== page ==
Cost estimates for the £2bn overground sections of Crossrail have risen by 30% as the project’s senior management remains under pressure to cut costs on the £15.9bn scheme, writes Joey Gardiner.
Building understands recent work has shown that the cost of integrating the line with the Great Western signalling system in particular is likely to be higher than anticipated.
Engineers had also originally hoped to reduce spending by closing parts of the line for access for a longer period, rather than many overnight closures. However, further investigations have revealed that this is either technically unfeasible or likely to trigger expensive penalty clauses.
A source close to the project said the problems had led to an increased focus on bringing down costs on the overground spurs of the east-west London rail link.
The cost was £2bn, but it’s now about £2.5-3bn. the team is now looking at a de minimis option
Source close to Crossrail
They said: “The cost was £2bn, it’s now risen by around 30% and is looking to be £2.5-3bn. The team is now looking at what happens if you go for a complete de minimis option for the overground section.”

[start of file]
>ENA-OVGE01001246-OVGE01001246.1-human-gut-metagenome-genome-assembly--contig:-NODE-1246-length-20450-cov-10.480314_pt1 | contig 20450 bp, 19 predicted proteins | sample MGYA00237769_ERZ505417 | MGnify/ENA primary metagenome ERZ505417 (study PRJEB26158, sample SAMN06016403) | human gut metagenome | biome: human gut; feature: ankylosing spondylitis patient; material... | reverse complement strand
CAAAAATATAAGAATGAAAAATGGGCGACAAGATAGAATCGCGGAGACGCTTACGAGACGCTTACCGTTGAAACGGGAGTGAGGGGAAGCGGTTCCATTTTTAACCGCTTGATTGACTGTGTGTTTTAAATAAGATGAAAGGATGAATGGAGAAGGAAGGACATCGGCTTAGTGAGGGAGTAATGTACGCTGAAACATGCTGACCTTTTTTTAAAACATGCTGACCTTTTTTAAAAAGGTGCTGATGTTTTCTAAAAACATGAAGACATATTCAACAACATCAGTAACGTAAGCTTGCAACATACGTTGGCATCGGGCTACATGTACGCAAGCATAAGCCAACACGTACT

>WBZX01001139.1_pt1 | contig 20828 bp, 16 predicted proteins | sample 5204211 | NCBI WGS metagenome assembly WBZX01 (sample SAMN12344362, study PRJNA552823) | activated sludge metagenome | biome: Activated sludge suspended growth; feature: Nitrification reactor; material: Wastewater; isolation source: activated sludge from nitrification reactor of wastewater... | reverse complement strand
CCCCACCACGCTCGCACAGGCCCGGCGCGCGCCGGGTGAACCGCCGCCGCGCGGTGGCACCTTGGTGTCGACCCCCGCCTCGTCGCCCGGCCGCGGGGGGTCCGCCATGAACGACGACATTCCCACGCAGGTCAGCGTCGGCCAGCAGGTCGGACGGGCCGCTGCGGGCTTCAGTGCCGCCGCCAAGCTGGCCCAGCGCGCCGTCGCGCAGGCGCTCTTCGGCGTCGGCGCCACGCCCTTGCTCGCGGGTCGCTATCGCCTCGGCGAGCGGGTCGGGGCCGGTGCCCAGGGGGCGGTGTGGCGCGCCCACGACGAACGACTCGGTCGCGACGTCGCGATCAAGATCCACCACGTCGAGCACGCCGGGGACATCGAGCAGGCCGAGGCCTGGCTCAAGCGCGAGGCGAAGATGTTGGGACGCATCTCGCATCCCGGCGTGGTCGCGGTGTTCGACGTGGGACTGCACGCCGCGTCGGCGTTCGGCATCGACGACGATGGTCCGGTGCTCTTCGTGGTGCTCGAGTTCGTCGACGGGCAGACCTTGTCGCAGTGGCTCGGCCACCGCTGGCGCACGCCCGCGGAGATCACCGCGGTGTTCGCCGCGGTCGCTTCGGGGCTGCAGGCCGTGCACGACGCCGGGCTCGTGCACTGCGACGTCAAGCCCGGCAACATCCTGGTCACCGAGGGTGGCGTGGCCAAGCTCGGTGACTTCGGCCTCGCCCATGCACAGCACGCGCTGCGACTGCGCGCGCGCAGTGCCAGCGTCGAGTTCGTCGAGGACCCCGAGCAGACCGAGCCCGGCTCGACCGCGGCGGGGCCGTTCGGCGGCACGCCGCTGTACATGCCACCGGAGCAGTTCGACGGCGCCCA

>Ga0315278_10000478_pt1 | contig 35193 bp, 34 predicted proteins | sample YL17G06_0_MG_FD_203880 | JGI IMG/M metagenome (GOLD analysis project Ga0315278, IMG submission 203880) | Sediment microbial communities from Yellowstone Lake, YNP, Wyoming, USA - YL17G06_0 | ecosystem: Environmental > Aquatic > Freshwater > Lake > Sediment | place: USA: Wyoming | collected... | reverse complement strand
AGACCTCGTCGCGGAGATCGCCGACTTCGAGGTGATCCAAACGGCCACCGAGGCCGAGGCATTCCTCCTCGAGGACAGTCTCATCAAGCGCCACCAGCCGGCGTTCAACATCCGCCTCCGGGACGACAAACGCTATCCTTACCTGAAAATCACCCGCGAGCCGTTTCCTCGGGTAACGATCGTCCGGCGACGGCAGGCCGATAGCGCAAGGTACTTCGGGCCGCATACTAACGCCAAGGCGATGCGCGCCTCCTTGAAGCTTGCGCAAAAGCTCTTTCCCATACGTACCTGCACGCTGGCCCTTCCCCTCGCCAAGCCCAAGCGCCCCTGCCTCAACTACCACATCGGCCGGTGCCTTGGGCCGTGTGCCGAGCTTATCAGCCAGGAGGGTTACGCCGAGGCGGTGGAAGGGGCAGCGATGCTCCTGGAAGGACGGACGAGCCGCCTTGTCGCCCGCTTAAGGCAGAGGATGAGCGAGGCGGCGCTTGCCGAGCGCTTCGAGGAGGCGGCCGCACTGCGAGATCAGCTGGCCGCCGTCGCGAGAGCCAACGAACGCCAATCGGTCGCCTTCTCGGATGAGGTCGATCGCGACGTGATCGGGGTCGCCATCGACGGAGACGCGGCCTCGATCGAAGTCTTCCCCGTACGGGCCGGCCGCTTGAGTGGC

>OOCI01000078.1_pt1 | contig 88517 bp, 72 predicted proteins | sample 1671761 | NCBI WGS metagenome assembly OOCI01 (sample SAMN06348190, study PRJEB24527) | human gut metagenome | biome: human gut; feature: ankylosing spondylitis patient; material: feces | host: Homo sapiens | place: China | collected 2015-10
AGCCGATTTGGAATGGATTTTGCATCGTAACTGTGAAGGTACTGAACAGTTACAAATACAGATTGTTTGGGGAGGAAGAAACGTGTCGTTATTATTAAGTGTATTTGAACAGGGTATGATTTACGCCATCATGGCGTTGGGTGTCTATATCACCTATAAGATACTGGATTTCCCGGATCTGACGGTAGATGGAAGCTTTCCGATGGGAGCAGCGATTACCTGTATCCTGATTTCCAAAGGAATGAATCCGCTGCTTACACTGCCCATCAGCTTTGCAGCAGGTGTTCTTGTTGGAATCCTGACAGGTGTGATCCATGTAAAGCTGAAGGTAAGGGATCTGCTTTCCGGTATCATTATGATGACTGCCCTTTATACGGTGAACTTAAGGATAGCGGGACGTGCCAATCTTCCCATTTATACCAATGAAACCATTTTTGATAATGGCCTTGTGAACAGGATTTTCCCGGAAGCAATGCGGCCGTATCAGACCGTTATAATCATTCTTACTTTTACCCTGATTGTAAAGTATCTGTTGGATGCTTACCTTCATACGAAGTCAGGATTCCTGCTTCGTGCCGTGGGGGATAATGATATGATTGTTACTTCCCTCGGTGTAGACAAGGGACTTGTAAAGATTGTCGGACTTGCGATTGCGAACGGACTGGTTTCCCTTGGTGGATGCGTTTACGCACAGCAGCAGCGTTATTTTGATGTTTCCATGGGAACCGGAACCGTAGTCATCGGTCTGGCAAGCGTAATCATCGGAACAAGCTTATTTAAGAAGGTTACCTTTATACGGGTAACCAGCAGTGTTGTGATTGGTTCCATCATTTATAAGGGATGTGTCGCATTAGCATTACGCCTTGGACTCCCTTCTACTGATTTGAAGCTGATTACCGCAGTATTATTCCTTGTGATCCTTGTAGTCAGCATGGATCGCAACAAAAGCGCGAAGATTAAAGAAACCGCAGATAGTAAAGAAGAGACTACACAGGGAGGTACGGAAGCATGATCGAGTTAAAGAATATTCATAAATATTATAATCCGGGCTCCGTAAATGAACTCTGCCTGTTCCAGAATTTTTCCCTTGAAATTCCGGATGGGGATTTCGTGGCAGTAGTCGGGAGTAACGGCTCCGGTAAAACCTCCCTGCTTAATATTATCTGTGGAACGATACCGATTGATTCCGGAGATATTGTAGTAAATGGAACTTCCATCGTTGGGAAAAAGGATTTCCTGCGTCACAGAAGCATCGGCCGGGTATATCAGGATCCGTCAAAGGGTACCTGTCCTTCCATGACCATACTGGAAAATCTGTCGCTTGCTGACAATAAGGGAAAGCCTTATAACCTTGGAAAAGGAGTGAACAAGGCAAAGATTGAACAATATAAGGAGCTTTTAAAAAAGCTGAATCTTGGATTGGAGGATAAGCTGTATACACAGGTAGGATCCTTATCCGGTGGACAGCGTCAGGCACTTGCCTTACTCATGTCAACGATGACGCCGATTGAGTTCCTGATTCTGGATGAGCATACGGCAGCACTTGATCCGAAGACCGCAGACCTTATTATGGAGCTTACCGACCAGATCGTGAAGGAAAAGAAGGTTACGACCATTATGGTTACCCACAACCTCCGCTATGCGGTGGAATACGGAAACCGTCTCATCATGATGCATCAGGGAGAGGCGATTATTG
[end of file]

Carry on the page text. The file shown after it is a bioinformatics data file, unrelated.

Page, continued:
In particular, the source said the option of shortening trains, thereby allowing existing overground stations to operate without extending platforms and building new ticket halls, would potentially bring big savings.
Ministers have repeatedly stressed the new government’s commitment to the programme since Building reported two weeks ago that the government had not ruled out removing some stations or whole spurs in order to reduce costs. However, the possibility of such cuts has not specifically been denied.
In a further sign Crossrail is pushing ahead with construction, this week it tendered for contractors for tunnel repairs at the Pudding Mill Lane portal and the £35m ticket hall at Broadgate.
A Department for Transport spokesperson said: “We need to ensure that every pound invested in the project is well spent.”